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Old 10-31-21, 06:57 PM
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Originally Posted by cyrano138 View Post
"Sunshine" hubs. Does that sound right?
Sunshine hubs are correct for your bike, but wheels obviously rebuilt, rims would have been Araya 20A grey hard anodized.
Tim
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Old 10-31-21, 07:15 PM
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Originally Posted by tkamd73 View Post
Sunshine hubs are correct for your bike, but wheels obviously rebuilt, rims would have been Araya 20A grey hard anodized.
Tim
Sounds like I got a bit of an upgrade
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Old 10-31-21, 09:46 PM
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Originally Posted by tkamd73 View Post
Very nice 84 Supersport, I’ve got a Pearl white one, same year, bought it new, lots of miles, great ride. Love the warm grey with green decals, would have picked that color scheme, but shop didn’t have it in my size. Enjoy!
Tim



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That thing is sweeeet...
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Old 11-01-21, 08:02 AM
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Yeah, you did get a bit of an upgrade, replaced the rims on mine too. Thanks!
Tim
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Old 11-01-21, 08:23 AM
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I just posted the following to another post above yours. That saddle looks usable. If you want to get rid of the cracked surface you could try just the sanding part I outlined. I think you could do that and proof ride and it will look almost new.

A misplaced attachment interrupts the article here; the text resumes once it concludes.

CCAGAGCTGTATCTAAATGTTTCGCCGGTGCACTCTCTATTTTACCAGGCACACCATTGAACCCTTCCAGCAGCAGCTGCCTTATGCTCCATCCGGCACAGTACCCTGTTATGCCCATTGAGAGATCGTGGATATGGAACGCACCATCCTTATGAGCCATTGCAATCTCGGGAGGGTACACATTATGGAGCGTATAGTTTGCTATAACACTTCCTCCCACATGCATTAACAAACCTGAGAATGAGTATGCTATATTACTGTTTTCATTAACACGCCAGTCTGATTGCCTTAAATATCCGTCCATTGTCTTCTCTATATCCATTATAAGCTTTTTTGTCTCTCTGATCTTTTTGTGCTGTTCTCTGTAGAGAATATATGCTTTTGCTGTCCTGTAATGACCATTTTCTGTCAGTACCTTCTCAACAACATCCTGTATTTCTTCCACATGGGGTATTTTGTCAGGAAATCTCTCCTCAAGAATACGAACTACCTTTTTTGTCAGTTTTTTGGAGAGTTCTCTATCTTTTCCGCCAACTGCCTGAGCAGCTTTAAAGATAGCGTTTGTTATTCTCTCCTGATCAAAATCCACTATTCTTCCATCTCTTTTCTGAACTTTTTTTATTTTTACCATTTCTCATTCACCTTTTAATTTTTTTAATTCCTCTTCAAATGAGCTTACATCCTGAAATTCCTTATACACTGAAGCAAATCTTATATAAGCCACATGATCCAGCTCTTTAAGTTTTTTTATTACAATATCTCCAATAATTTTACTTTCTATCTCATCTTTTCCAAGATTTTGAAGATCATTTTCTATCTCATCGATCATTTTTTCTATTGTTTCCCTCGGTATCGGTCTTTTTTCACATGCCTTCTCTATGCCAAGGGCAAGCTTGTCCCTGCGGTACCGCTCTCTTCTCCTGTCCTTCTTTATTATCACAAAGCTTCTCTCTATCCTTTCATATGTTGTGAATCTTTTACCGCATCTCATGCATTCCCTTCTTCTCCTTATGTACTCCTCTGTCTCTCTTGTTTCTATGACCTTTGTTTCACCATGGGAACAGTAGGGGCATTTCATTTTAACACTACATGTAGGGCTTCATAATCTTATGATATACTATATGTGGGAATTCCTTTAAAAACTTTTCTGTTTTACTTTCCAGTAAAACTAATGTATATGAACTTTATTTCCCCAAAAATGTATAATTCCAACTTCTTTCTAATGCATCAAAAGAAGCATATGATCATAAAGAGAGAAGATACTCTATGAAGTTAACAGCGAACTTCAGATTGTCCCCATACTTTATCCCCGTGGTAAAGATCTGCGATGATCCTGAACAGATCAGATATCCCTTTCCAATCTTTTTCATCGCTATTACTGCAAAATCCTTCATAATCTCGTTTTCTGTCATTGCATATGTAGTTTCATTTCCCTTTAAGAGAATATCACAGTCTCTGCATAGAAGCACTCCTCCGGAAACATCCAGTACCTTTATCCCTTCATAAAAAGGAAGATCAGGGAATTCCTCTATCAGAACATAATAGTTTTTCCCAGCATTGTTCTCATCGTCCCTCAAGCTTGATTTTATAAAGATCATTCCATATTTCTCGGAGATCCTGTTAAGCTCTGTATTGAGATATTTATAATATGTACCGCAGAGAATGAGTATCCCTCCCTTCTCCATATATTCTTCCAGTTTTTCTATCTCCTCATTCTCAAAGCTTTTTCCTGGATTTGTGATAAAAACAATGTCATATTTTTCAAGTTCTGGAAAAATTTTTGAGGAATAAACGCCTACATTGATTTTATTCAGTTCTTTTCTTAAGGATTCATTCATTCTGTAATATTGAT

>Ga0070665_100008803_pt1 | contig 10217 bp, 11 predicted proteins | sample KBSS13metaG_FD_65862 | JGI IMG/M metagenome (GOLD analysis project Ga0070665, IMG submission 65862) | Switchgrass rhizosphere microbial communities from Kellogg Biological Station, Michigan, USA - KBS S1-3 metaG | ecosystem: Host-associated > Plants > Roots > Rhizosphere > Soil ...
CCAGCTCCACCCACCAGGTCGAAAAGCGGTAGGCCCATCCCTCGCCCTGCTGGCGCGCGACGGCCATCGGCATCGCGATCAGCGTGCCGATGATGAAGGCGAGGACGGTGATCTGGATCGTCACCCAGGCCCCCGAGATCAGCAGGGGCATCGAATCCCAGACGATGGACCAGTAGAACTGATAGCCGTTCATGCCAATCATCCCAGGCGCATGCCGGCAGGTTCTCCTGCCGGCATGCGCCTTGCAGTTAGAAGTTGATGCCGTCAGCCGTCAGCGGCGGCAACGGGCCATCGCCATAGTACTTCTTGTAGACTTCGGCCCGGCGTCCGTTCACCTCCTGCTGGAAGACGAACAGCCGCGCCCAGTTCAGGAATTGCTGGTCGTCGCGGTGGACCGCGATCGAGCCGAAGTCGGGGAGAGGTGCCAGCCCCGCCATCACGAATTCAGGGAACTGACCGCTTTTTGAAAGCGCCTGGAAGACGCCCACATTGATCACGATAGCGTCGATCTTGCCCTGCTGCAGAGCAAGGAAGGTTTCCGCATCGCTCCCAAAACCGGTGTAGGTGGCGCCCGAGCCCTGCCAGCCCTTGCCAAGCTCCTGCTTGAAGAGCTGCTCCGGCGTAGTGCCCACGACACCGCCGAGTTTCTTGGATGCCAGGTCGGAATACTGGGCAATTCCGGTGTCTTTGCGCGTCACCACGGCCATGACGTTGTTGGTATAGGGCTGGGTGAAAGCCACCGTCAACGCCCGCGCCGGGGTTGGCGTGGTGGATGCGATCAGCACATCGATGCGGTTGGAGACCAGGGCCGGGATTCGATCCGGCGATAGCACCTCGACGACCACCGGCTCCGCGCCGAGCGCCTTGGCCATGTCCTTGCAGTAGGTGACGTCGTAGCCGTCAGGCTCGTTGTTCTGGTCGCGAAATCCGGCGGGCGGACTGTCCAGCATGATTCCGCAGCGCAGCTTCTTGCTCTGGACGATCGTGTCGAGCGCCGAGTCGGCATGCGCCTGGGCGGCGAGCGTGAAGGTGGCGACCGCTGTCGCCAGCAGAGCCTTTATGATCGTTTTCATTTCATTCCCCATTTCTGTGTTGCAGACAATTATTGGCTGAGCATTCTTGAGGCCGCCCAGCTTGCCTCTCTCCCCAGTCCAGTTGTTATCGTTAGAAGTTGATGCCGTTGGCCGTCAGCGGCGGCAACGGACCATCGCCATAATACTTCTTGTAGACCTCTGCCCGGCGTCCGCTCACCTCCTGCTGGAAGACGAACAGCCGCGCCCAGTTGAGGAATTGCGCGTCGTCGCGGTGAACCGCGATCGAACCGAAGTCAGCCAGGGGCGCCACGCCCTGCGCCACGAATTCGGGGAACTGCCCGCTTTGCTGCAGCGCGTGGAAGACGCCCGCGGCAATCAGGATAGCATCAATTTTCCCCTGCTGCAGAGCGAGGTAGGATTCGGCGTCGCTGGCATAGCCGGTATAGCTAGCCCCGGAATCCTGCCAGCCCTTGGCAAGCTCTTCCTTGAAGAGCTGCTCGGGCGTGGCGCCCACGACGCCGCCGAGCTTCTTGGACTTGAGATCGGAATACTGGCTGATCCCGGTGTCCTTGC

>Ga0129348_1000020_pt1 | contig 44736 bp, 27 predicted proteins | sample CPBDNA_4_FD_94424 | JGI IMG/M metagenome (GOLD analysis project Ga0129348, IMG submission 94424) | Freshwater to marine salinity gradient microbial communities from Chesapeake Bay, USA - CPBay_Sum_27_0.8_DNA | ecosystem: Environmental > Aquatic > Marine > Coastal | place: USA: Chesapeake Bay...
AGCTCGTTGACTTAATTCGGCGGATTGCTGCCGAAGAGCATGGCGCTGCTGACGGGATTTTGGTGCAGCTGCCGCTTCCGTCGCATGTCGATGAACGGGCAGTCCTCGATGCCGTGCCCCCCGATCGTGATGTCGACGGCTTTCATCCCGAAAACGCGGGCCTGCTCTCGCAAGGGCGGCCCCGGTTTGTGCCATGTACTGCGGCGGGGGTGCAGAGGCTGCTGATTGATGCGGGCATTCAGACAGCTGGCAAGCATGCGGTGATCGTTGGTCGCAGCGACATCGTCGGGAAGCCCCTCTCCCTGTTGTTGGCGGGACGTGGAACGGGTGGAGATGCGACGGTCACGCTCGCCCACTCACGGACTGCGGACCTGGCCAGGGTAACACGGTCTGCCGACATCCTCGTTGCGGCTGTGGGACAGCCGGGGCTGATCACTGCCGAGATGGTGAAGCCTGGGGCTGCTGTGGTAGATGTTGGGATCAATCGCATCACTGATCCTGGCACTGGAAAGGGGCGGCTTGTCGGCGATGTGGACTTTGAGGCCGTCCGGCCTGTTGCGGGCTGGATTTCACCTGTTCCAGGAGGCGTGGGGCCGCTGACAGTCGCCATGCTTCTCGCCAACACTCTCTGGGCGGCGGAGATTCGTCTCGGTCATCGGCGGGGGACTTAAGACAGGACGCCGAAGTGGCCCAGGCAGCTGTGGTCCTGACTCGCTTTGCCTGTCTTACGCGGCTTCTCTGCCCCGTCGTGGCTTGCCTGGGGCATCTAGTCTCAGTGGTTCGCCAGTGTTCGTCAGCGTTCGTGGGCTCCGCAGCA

I have accumulated a number of old saddles doing resto for the Bike Exchange. A while ago I read a post from someone who soaked and reshaped an old Brooks and decided it was worth a try. The one I chose was not rideable, it's side having flared out so it was almost flat. I filled the bathroom sink with warm water and submerged the saddle in it. almost immediately she leather became completely limp and pliable. I removed it from the water, patted it dry (ish) and took it out to the shop. Then I took some heavy string and wrapped it around the saddle pulling the sides back down and restoring it to it's original shape. I left it there in the garage for a while till it had dried out thoroughly, then removed the string. The saddle retained the new shape. The only problem was that the string had left marks in the leather where it was cinched down tight. At this point the shape was good but the surface of the leather was uneven, with some surface cracking. With nothing to loose, I got out the vibrating sander, put some 400 grit paper on it, and sanded the surface of the saddle. The result was a uniform Swede like surface to the leather. I then changed to 1000 grit and sanded again , resulting in a smooth but not quite shiny surface. Good enough. finally I Got out the Proof ride and coated the saddle top and bottom and then buffed the topsides. In the end the saddle looked almost new.

This should work if the leather on the saddle is not too cracked. If the nose area has substantial cracks doing this may cause it to tear off completely which will end the experiment. Also, if the saddle has deep cracks in the center the soaking may expose fatal weakening. If you have an old leather saddle that is unridable as it is why not give the soaking a try

P.S. I just did the above on another old saddle . this time instead of string I used 3m blue masking tape to wrap the saddle to avoid the string cutting into the leather. Works much better.